Rotary's Jaipur Limb Project

bringing affordable artificial limbs to developing countries

Rotarian Roger White, a member of Rotary"™s Jaipur Limb team, came to our 26th April meeting to give us an update on the project, a charity which Staines has long supported.

Roger told how the project retained the objective of its founders in Jaipur, India, to provide amputees with prosthetics that were effective, inexpensive, and simple to make and repair so that they can be fitted in workshops near to the population where they are needed.   That need was now being met in several other countries, notably in conflict regions, where children in particular are at risk of losing limbs by stepping on land mines.
 
 
A Jaipur limb can be made and fitted for as little as £30, whereas a western limb will cost between £1,000 and £2,000.  The basic limb is a below knee prosthesis fabricated from durable, high-quality, high-density polyethylene pipes. of a type used for water supply. The unique component is the Jaipur foot, a clever combination of wood and various densities of rubber vulcanised into a realistic looking brown foot. It is hard wearing and will last for three or four years, longer if worn with a shoe.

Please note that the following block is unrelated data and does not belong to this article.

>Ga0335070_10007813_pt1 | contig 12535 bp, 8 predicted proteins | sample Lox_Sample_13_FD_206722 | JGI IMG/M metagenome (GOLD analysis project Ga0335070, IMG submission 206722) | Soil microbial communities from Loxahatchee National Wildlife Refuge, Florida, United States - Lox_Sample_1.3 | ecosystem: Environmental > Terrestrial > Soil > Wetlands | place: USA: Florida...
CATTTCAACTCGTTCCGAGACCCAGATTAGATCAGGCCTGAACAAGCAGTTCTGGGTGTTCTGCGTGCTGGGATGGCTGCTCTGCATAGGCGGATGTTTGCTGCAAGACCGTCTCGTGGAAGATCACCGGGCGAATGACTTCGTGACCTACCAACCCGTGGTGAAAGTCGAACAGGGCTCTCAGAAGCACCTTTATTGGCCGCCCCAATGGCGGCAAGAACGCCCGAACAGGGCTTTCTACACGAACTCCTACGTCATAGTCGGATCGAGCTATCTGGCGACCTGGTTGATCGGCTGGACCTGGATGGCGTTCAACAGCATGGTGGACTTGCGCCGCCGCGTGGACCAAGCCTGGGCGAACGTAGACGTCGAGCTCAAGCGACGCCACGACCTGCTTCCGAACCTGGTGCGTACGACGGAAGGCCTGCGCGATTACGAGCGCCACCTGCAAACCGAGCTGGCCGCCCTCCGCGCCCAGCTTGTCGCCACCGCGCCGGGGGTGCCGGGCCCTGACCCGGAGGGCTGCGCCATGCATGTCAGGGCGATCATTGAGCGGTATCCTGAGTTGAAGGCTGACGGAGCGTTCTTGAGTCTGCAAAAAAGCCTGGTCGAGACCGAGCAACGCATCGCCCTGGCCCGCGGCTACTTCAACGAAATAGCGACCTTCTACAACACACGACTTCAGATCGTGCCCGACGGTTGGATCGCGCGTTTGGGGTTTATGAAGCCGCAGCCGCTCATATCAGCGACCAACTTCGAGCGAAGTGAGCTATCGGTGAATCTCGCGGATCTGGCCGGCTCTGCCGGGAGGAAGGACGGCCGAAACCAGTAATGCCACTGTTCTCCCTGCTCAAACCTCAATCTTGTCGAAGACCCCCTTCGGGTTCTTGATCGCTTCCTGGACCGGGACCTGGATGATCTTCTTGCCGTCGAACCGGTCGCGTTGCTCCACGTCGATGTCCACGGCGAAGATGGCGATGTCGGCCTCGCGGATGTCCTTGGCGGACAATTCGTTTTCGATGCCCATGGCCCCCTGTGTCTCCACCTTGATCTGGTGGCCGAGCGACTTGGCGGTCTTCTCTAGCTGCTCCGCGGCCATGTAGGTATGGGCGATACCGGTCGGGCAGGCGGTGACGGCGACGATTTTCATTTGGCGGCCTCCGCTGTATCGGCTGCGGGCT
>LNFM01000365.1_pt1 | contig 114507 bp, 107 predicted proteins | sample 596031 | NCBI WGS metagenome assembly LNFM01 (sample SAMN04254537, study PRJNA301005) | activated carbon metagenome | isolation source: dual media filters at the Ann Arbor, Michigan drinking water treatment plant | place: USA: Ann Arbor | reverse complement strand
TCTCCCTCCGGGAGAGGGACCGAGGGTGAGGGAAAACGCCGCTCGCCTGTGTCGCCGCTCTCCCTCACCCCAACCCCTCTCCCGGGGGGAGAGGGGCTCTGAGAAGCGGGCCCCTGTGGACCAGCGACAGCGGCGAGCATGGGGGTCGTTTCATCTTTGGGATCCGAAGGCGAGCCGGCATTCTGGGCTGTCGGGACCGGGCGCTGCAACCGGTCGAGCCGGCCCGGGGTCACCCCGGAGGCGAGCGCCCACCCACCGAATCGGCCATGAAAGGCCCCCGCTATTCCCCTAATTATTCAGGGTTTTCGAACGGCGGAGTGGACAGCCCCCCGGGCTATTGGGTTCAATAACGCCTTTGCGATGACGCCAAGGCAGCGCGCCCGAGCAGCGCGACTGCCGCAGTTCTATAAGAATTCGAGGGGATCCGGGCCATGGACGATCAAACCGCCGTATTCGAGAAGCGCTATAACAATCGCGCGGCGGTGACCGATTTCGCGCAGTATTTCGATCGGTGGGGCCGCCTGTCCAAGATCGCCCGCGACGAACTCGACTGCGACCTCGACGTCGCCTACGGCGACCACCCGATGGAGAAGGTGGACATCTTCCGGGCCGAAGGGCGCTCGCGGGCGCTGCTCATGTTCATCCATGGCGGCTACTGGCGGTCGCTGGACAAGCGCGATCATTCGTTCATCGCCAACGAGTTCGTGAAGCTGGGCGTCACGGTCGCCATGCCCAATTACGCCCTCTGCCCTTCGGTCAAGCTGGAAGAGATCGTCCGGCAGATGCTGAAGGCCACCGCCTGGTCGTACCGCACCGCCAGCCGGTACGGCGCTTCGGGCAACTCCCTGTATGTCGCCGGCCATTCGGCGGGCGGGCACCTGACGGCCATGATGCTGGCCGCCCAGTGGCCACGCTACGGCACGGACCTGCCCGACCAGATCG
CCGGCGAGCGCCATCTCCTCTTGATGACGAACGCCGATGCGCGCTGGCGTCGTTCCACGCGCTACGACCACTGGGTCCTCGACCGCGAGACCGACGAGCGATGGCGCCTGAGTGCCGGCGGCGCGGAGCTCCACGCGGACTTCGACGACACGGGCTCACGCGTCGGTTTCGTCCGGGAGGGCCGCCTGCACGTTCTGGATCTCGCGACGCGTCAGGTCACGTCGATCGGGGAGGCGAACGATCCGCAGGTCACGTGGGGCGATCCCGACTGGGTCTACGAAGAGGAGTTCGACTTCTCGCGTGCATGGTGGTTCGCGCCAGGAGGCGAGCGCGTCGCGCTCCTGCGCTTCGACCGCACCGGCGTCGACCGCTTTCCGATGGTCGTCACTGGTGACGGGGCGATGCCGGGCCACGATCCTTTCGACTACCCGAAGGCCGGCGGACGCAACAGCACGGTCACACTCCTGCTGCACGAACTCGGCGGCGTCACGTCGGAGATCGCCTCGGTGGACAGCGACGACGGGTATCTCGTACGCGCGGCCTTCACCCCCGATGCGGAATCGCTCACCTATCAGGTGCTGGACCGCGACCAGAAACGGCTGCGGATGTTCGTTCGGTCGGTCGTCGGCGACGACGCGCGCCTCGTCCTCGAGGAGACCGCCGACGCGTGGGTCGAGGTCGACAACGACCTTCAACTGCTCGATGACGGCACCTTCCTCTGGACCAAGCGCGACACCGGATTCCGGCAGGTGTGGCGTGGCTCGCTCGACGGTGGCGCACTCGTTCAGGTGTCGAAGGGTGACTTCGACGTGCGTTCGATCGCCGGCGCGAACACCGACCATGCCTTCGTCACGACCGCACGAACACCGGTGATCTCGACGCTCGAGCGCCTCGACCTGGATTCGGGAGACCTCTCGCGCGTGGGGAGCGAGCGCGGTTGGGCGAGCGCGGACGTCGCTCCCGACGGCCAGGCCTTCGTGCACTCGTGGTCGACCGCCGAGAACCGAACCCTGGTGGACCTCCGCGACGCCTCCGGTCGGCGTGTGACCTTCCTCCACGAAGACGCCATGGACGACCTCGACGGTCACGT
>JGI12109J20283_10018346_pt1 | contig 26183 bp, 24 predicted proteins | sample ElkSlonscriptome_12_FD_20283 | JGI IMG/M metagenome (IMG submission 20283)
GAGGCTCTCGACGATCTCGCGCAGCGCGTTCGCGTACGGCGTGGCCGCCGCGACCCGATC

The charity was now established in workshops with trained local operatives in many African countries from Kenya to Zambia. There are also other centres in Nepal, Pakistan, Sri Lanka and across India. More recent and current projects are in Cote d’Ivoire, Benin, Zimbabwe and a major Centre in Haiti. It also has plans to set up in Jamaica which has patients with missing limbs as a result of conditions such as diabetes.  
 
 
President Shirdi ended the meeting by handing a cheque to Roger as a donation to the Jaipur Limb Project.